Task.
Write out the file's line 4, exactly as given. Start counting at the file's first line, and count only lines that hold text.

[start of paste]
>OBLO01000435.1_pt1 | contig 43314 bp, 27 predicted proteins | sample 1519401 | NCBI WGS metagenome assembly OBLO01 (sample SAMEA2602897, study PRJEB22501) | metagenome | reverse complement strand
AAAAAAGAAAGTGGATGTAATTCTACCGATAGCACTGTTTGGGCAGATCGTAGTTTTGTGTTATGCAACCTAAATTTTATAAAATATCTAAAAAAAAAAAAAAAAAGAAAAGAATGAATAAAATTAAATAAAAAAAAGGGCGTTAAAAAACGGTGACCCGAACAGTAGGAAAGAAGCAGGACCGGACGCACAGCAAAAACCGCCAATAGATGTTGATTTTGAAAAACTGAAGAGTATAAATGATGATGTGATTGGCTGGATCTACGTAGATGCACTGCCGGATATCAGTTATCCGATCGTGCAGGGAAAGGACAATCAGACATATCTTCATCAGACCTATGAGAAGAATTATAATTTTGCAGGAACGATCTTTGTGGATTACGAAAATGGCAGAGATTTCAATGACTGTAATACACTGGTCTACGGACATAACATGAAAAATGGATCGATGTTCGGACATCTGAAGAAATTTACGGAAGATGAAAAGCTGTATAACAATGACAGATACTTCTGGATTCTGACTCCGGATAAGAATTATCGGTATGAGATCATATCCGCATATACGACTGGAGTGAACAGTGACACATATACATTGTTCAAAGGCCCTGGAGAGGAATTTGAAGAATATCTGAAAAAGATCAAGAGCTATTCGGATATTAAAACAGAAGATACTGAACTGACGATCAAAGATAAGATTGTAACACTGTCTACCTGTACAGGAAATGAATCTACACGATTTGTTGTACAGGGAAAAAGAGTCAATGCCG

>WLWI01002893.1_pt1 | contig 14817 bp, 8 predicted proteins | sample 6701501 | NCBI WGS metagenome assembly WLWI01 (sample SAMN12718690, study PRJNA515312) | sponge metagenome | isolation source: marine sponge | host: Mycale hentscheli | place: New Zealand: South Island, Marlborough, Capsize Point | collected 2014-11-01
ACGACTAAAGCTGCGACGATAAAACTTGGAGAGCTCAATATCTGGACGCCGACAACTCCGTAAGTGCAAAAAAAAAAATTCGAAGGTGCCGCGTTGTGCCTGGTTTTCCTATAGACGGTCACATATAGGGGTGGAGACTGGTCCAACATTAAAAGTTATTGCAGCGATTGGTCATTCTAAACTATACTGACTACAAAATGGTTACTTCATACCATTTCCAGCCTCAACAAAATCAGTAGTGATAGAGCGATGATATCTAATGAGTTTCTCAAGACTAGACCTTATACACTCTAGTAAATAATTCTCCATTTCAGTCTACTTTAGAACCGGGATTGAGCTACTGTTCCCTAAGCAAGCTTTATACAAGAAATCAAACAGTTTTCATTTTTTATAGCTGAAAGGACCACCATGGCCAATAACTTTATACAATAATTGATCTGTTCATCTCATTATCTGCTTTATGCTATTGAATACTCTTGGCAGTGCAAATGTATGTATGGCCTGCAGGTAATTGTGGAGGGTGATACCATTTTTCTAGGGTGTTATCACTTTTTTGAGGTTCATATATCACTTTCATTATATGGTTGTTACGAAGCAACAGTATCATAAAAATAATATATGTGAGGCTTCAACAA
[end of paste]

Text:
ACGACTAAAGCTGCGACGATAAAACTTGGAGAGCTCAATATCTGGACGCCGACAACTCCGTAAGTGCAAAAAAAAAAATTCGAAGGTGCCGCGTTGTGCCTGGTTTTCCTATAGACGGTCACATATAGGGGTGGAGACTGGTCCAACATTAAAAGTTATTGCAGCGATTGGTCATTCTAAACTATACTGACTACAAAATGGTTACTTCATACCATTTCCAGCCTCAACAAAATCAGTAGTGATAGAGCGATGATATCTAATGAGTTTCTCAAGACTAGACCTTATACACTCTAGTAAATAATTCTCCATTTCAGTCTACTTTAGAACCGGGATTGAGCTACTGTTCCCTAAGCAAGCTTTATACAAGAAATCAAACAGTTTTCATTTTTTATAGCTGAAAGGACCACCATGGCCAATAACTTTATACAATAATTGATCTGTTCATCTCATTATCTGCTTTATGCTATTGAATACTCTTGGCAGTGCAAATGTATGTATGGCCTGCAGGTAATTGTGGAGGGTGATACCATTTTTCTAGGGTGTTATCACTTTTTTGAGGTTCATATATCACTTTCATTATATGGTTGTTACGAAGCAACAGTATCATAAAAATAATATATGTGAGGCTTCAACAA